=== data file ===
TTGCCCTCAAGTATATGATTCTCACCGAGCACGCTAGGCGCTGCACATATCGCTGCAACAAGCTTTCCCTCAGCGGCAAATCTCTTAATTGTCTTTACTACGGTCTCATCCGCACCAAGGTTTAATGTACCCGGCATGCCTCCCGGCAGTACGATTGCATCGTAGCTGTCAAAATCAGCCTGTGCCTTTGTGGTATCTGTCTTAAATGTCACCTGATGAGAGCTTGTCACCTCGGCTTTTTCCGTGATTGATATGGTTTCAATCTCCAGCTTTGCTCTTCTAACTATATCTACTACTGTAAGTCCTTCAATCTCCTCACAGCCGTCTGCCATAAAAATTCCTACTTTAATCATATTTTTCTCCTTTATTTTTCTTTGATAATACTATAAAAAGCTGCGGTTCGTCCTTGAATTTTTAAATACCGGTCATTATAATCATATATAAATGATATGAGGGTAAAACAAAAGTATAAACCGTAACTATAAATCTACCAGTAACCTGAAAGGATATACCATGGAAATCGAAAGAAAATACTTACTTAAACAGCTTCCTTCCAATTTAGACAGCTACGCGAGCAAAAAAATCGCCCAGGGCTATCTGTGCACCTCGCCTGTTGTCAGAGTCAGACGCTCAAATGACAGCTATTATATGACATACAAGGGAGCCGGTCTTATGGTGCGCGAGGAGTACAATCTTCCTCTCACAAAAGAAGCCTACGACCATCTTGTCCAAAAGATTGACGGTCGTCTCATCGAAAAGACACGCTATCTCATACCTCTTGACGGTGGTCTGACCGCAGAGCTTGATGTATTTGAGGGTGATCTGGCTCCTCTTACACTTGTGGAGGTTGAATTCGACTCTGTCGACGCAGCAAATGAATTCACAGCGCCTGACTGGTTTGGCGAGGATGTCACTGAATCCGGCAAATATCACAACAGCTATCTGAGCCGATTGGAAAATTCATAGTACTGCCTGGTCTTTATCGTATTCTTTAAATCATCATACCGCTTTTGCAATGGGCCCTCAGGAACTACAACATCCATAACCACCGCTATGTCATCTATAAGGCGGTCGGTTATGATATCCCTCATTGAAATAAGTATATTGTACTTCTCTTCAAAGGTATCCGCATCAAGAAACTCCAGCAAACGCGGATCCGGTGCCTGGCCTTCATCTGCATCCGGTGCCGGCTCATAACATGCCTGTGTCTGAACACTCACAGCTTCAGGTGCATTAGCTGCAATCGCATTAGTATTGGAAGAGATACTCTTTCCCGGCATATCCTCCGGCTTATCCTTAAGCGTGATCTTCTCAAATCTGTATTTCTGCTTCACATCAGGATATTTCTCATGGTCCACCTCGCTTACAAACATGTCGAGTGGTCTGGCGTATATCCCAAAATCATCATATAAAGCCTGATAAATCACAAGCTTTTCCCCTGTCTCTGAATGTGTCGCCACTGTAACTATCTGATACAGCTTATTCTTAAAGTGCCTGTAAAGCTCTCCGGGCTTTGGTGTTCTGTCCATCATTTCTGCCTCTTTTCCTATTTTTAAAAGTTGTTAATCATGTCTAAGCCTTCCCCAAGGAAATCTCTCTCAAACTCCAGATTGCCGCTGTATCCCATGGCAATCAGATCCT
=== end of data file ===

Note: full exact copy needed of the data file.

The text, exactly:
TTGCCCTCAAGTATATGATTCTCACCGAGCACGCTAGGCGCTGCACATATCGCTGCAACAAGCTTTCCCTCAGCGGCAAATCTCTTAATTGTCTTTACTACGGTCTCATCCGCACCAAGGTTTAATGTACCCGGCATGCCTCCCGGCAGTACGATTGCATCGTAGCTGTCAAAATCAGCCTGTGCCTTTGTGGTATCTGTCTTAAATGTCACCTGATGAGAGCTTGTCACCTCGGCTTTTTCCGTGATTGATATGGTTTCAATCTCCAGCTTTGCTCTTCTAACTATATCTACTACTGTAAGTCCTTCAATCTCCTCACAGCCGTCTGCCATAAAAATTCCTACTTTAATCATATTTTTCTCCTTTATTTTTCTTTGATAATACTATAAAAAGCTGCGGTTCGTCCTTGAATTTTTAAATACCGGTCATTATAATCATATATAAATGATATGAGGGTAAAACAAAAGTATAAACCGTAACTATAAATCTACCAGTAACCTGAAAGGATATACCATGGAAATCGAAAGAAAATACTTACTTAAACAGCTTCCTTCCAATTTAGACAGCTACGCGAGCAAAAAAATCGCCCAGGGCTATCTGTGCACCTCGCCTGTTGTCAGAGTCAGACGCTCAAATGACAGCTATTATATGACATACAAGGGAGCCGGTCTTATGGTGCGCGAGGAGTACAATCTTCCTCTCACAAAAGAAGCCTACGACCATCTTGTCCAAAAGATTGACGGTCGTCTCATCGAAAAGACACGCTATCTCATACCTCTTGACGGTGGTCTGACCGCAGAGCTTGATGTATTTGAGGGTGATCTGGCTCCTCTTACACTTGTGGAGGTTGAATTCGACTCTGTCGACGCAGCAAATGAATTCACAGCGCCTGACTGGTTTGGCGAGGATGTCACTGAATCCGGCAAATATCACAACAGCTATCTGAGCCGATTGGAAAATTCATAGTACTGCCTGGTCTTTATCGTATTCTTTAAATCATCATACCGCTTTTGCAATGGGCCCTCAGGAACTACAACATCCATAACCACCGCTATGTCATCTATAAGGCGGTCGGTTATGATATCCCTCATTGAAATAAGTATATTGTACTTCTCTTCAAAGGTATCCGCATCAAGAAACTCCAGCAAACGCGGATCCGGTGCCTGGCCTTCATCTGCATCCGGTGCCGGCTCATAACATGCCTGTGTCTGAACACTCACAGCTTCAGGTGCATTAGCTGCAATCGCATTAGTATTGGAAGAGATACTCTTTCCCGGCATATCCTCCGGCTTATCCTTAAGCGTGATCTTCTCAAATCTGTATTTCTGCTTCACATCAGGATATTTCTCATGGTCCACCTCGCTTACAAACATGTCGAGTGGTCTGGCGTATATCCCAAAATCATCATATAAAGCCTGATAAATCACAAGCTTTTCCCCTGTCTCTGAATGTGTCGCCACTGTAACTATCTGATACAGCTTATTCTTAAAGTGCCTGTAAAGCTCTCCGGGCTTTGGTGTTCTGTCCATCATTTCTGCCTCTTTTCCTATTTTTAAAAGTTGTTAATCATGTCTAAGCCTTCCCCAAGGAAATCTCTCTCAAACTCCAGATTGCCGCTGTATCCCATGGCAATCAGATCCT